For sale soon: One 7-story building shaped like a giant picnic basket.
The Longaberger Co. headquarters in Newark, Ohio was instantly famous when it opened 19 years ago - 9,000 tons of kitsch.
Built like a Longaberger Medium Market Basket, the $32 million building had handles and looked like it was woven from maple strips, just like the company’s products.
The 180,000 square-foot “Big Basket” has starred in countless vacation shots on Instagram and Twitter.
It was considered one of the strangest, craziest office buildings in the world. Six years ago Mental Floss put it at the top of its “10 Buildings Shaped Like What They Sell” list.
It’s not just any old basket, the website gushed. “It’s a Longaberger Medium Market Basket that’s been blown up to 160 times its normal size. The basket includes a seven-story atrium, heated handles that prevent ice formation, and two 725-pound gold leaf Longaberger tags,” it noted.
The story is told how the company’s colorful founder Dave Longaberger wrangled with architects for months over designs for his new building. Then, in a fit of frustration, he stormed out of a meeting, grabbed one of the company’s medium-sized baskets, put it on the conference table and told them: “Make it look exactly like this.”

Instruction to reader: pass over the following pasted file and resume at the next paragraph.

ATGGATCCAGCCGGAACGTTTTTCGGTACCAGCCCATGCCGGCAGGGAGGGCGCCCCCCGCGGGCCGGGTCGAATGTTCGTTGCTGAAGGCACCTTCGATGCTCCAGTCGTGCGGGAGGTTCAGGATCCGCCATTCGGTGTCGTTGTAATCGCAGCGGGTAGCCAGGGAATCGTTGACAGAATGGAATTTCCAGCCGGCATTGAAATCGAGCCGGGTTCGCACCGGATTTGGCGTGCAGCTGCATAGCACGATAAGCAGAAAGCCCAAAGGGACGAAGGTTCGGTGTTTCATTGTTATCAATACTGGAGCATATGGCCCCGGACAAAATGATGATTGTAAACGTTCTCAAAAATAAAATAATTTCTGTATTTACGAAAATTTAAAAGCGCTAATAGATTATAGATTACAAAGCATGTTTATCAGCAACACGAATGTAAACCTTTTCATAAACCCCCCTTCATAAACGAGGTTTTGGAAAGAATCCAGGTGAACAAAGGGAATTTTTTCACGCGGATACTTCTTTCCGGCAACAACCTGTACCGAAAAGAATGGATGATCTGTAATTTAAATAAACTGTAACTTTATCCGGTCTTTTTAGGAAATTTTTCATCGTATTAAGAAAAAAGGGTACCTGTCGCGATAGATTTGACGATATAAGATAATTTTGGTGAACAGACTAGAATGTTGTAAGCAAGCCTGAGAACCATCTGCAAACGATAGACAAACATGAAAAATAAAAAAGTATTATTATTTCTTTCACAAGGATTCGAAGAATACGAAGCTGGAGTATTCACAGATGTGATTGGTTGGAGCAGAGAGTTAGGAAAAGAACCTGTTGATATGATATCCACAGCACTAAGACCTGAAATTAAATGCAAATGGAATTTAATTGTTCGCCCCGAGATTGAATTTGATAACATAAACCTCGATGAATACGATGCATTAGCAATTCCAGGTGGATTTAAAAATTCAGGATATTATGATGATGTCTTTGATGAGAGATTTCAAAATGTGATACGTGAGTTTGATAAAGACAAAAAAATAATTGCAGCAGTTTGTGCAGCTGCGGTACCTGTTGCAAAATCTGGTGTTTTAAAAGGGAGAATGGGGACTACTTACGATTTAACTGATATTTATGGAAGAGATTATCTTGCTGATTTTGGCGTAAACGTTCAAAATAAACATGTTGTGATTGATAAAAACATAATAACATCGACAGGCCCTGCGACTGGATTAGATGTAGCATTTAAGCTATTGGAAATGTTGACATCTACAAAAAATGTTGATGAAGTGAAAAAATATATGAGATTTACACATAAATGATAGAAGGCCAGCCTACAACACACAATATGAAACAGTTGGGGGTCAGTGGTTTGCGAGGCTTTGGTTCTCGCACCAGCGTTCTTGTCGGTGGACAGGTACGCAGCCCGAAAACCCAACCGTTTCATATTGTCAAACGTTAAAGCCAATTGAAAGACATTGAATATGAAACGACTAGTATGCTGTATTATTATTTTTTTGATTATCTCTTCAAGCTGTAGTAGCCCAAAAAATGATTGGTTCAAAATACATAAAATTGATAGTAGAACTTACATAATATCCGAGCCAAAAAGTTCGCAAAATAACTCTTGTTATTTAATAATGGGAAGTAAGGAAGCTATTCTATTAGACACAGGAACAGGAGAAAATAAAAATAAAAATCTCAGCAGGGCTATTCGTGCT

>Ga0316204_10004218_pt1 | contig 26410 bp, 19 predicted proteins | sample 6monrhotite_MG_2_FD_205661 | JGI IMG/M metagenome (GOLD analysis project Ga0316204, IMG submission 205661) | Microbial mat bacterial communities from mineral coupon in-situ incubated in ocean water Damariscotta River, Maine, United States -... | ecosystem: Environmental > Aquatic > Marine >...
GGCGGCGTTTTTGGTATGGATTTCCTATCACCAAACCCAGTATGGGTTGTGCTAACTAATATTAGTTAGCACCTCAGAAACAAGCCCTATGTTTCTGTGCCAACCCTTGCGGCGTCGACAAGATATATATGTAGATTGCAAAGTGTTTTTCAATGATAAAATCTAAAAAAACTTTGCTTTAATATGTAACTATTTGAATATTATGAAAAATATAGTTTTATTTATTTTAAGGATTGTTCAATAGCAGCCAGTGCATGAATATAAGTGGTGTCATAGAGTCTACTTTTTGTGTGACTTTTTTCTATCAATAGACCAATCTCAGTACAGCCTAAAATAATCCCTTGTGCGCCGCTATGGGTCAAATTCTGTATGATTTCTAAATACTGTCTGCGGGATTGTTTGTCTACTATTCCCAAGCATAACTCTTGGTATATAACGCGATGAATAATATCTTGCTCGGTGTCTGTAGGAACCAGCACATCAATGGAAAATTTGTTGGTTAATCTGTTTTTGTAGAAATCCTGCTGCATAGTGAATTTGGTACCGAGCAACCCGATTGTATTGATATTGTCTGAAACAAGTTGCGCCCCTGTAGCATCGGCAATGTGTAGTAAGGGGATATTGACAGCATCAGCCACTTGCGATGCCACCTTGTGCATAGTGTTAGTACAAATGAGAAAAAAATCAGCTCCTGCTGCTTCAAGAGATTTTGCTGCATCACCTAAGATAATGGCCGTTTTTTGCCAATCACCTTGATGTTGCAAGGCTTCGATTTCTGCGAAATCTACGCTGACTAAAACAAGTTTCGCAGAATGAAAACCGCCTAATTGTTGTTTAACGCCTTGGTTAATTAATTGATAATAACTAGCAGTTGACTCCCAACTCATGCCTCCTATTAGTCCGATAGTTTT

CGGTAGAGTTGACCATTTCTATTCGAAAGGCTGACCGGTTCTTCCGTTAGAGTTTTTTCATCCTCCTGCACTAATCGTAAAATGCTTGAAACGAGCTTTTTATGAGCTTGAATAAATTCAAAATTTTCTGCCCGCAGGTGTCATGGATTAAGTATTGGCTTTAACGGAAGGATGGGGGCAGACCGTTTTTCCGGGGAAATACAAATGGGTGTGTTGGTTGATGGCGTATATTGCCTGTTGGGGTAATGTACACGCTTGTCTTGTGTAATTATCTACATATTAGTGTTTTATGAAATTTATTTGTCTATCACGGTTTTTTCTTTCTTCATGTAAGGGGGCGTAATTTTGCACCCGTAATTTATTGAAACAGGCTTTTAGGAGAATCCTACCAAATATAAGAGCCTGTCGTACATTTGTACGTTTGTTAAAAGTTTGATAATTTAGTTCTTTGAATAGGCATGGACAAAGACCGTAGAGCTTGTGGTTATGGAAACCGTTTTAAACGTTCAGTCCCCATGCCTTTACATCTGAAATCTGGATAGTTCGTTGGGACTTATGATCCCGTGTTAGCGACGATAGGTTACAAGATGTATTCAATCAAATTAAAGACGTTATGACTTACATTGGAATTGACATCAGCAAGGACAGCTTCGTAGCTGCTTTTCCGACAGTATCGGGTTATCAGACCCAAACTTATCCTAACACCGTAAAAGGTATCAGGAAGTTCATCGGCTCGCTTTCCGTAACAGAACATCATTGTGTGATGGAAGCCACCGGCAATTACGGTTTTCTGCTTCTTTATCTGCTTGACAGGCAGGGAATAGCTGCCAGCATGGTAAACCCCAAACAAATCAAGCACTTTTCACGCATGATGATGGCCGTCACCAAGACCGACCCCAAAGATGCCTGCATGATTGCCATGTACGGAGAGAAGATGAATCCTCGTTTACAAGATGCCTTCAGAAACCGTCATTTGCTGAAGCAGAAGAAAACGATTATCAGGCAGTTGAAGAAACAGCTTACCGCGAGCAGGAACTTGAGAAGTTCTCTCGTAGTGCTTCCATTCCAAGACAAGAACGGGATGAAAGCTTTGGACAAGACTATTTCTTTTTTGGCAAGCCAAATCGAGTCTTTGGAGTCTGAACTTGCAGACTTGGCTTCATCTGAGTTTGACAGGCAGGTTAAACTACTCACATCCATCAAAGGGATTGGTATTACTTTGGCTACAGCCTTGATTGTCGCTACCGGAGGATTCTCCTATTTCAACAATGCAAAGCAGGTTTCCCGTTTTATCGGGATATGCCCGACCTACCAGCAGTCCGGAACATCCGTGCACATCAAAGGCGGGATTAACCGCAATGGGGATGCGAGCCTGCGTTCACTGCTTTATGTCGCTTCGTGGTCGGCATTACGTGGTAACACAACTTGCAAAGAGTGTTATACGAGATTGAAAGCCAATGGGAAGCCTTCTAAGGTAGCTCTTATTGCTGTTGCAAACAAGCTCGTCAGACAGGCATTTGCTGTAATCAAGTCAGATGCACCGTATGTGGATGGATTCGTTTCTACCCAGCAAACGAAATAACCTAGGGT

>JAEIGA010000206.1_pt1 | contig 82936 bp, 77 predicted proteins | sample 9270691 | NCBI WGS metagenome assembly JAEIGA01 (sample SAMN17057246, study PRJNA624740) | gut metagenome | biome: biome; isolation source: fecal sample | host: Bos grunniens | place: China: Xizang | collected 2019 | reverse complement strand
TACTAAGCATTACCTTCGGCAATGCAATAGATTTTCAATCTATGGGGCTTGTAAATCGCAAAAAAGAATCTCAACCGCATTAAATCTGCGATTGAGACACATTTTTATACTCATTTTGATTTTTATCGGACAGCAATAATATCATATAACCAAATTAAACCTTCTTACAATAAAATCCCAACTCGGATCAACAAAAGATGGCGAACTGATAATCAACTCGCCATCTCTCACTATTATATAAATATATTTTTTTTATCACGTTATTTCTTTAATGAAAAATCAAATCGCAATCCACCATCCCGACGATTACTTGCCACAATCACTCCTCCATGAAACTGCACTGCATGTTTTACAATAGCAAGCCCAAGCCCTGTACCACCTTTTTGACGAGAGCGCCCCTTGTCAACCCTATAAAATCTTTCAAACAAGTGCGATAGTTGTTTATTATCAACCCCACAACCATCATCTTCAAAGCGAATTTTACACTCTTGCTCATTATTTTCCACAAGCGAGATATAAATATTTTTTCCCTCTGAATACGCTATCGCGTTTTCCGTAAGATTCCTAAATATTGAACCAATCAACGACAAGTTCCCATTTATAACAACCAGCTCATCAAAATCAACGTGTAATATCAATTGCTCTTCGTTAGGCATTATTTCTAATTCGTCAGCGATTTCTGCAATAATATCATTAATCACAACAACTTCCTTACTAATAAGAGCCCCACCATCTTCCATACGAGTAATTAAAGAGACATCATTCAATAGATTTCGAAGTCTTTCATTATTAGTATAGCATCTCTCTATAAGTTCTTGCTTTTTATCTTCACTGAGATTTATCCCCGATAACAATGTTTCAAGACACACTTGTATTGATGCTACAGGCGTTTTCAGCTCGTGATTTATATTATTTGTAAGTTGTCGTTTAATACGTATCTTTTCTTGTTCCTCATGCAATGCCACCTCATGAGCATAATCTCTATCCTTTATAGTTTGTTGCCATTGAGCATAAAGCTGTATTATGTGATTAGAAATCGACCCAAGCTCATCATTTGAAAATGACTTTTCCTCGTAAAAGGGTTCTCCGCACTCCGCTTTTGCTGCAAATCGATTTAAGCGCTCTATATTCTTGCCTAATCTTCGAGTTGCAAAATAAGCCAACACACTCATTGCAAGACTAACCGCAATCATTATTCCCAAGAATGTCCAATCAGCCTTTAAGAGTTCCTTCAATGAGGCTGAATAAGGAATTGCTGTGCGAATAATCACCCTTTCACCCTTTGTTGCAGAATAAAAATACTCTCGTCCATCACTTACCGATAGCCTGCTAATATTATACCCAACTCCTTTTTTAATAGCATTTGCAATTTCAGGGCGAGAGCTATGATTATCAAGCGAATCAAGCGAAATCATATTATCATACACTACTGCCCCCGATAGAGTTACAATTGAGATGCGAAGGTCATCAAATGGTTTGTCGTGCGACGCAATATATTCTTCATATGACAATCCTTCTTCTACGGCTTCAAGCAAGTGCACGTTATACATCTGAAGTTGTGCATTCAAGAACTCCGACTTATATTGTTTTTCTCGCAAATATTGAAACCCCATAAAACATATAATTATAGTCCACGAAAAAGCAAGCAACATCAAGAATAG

“The Big Basket is like the St. Louis Arch,” Jim Klein, a former Longaberger president told The Columbus Dispatch earlier this year. “It’s a really important part of southeastern Ohio history.”
But the company, and the building, have fallen on hard times. This week the last of the workers that use the building are moving out because the company owes $577,660 in property taxes on the building, reports the Newark Advocate in Ohio.
Officials told the newspaper that Longaberger hasn’t paid taxes on the building since November 2014.
Longaberger hit its peak sales in 2000 at $1 billion and 8,000 employees, according to the Advocate, which notes that sales have fallen to $100 million and the staff is down to 230 people.
Apparently the 10 remaining workers inside the Big Basket building can’t wait to leave and join co-workers at the company’s manufacturing plant about 18 miles away near Frazeysburg.
When the building’s fate became public in February, social media unleashed the jokes.
WLWT in Cincinnati solicited ideas for new uses for the building.
An idea to donate the building to the city has been considered, but might not happen, WHIO reports. Klein would like to see it designated a national historic place.
But the building’s future is up in the air like those tall handles on its sides.
“The building served us well and was a great testament to the vision of our founder,” Brenton Baker, Longaberger’s director of marketing and communications, told the Advocate.
“We have the flexibility to move into a space that will serve us better. I don't think of it as an end of an era, but the start of a new chapter.”